In canto VII, there were spirits that danced an infernal round while endlessly pushing around great weights. Divided into two groups, one shouted, “Why do you hoard?” and the other, “Who do you squander?” Examining the spectacle, Dante noticed that many of them appeared to be tonsured clerics. Half of these people, who had spent without measure , had been miserly and the others had squandered their wealth. Many of the misers were indeed “clergymen, and popes and cardinals, within whom avarice works its excess . The undiscerning life that made them filthy now renders them unrecognizable , (Inferno, Canto VII, lines 46-54) clarified Virgil, concerning the existence of the shadowy mass of these spirits, implying that this sight should make the wrong in putting too much importance in money apparent.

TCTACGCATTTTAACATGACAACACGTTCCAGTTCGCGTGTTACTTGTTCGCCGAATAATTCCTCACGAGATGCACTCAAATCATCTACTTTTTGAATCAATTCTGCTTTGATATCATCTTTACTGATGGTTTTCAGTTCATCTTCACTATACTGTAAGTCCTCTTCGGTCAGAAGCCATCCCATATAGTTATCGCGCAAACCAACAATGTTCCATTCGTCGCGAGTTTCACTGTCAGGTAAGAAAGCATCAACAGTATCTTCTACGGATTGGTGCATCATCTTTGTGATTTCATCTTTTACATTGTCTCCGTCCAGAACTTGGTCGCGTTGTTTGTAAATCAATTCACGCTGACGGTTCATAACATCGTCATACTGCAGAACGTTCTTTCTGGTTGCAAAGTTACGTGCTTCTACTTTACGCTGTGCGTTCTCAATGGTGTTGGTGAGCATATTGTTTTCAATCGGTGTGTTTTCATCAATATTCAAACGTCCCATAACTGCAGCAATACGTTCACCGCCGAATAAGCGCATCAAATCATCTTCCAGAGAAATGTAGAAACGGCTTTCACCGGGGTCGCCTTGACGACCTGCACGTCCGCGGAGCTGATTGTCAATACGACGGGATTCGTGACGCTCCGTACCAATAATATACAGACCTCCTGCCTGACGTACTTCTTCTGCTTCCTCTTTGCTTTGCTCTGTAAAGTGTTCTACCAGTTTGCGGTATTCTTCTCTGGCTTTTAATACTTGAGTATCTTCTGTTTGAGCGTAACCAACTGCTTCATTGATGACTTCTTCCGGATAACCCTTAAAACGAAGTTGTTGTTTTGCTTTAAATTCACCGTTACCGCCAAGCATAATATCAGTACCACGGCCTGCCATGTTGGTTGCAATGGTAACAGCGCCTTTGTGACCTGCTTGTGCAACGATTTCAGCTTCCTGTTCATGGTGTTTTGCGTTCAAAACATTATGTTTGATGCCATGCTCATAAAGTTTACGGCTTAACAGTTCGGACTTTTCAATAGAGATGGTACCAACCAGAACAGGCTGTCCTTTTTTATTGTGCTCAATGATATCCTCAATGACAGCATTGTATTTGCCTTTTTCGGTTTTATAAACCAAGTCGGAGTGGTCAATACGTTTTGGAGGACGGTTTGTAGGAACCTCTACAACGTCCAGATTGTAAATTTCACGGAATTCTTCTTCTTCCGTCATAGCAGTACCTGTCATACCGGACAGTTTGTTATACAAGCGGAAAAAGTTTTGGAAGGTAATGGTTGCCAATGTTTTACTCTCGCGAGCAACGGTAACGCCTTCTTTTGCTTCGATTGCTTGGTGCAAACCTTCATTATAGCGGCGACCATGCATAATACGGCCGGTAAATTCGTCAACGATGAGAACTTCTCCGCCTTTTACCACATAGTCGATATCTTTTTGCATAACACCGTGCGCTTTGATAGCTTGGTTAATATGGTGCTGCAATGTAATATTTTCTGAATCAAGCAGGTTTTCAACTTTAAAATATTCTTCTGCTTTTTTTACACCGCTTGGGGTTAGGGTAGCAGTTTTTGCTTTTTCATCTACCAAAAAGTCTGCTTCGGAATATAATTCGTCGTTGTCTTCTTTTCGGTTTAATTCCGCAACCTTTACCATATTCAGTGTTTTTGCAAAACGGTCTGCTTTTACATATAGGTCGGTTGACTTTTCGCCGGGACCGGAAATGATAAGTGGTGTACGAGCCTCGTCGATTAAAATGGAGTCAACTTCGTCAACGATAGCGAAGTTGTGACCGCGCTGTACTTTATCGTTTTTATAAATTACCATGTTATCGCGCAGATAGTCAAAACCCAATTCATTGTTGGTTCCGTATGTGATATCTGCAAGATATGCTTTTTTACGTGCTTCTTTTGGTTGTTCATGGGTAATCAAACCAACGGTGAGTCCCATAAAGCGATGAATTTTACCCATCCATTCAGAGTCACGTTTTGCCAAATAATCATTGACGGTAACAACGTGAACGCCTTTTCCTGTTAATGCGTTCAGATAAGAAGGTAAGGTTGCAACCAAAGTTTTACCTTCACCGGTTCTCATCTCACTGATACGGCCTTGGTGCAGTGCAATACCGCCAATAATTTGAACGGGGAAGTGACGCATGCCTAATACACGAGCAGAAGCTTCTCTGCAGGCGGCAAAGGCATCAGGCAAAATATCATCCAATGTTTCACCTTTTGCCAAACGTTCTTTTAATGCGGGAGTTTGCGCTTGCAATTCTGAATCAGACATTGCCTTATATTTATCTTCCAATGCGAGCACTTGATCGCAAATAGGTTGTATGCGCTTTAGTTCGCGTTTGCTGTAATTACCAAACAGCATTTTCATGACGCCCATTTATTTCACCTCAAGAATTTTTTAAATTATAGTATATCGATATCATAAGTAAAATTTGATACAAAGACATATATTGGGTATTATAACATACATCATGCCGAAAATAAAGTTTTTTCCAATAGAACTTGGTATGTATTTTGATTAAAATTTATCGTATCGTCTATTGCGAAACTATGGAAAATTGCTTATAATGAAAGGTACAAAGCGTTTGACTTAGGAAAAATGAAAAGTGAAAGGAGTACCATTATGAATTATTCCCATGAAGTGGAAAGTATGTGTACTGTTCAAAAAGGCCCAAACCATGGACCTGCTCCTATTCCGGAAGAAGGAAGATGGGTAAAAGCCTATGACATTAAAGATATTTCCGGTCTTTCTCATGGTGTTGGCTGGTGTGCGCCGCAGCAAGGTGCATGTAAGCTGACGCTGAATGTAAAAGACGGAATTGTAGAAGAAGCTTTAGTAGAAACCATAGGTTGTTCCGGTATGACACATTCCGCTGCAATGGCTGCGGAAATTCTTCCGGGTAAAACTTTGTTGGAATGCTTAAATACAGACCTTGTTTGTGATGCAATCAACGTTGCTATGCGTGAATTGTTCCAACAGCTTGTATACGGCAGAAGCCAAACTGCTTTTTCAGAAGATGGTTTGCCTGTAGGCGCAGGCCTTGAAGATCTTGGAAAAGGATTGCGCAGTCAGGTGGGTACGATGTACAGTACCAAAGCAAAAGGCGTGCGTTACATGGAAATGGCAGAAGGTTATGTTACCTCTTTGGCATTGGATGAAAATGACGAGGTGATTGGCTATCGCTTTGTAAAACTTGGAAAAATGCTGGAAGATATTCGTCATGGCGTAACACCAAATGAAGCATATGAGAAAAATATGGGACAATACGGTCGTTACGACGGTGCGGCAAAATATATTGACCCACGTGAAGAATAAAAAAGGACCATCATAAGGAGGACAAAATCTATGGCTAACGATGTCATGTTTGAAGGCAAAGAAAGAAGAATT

Although Church officials supposedly had a privileged relation to the divine will, in practice, as reflected in history and the Inferno alike, they were prone to usual human failings. Evidently, the status of the Church as a financial power as well as a moral institution was not entirely without conflict, as we can see from Dante’s indignant tone in Canto VII. The fact that the tonsured spirits are unrecognizable extends the offense to all deceased clergymen who are not specifically mentioned in other parts of the comedy. Dante s personal opposition of the Pope accentuated his sensitivity, revealed in his work, about the Church as a secular power. Dante addresses a serious matter of corruption within the Catholic Church and renders his remorseless view through grave illustrations.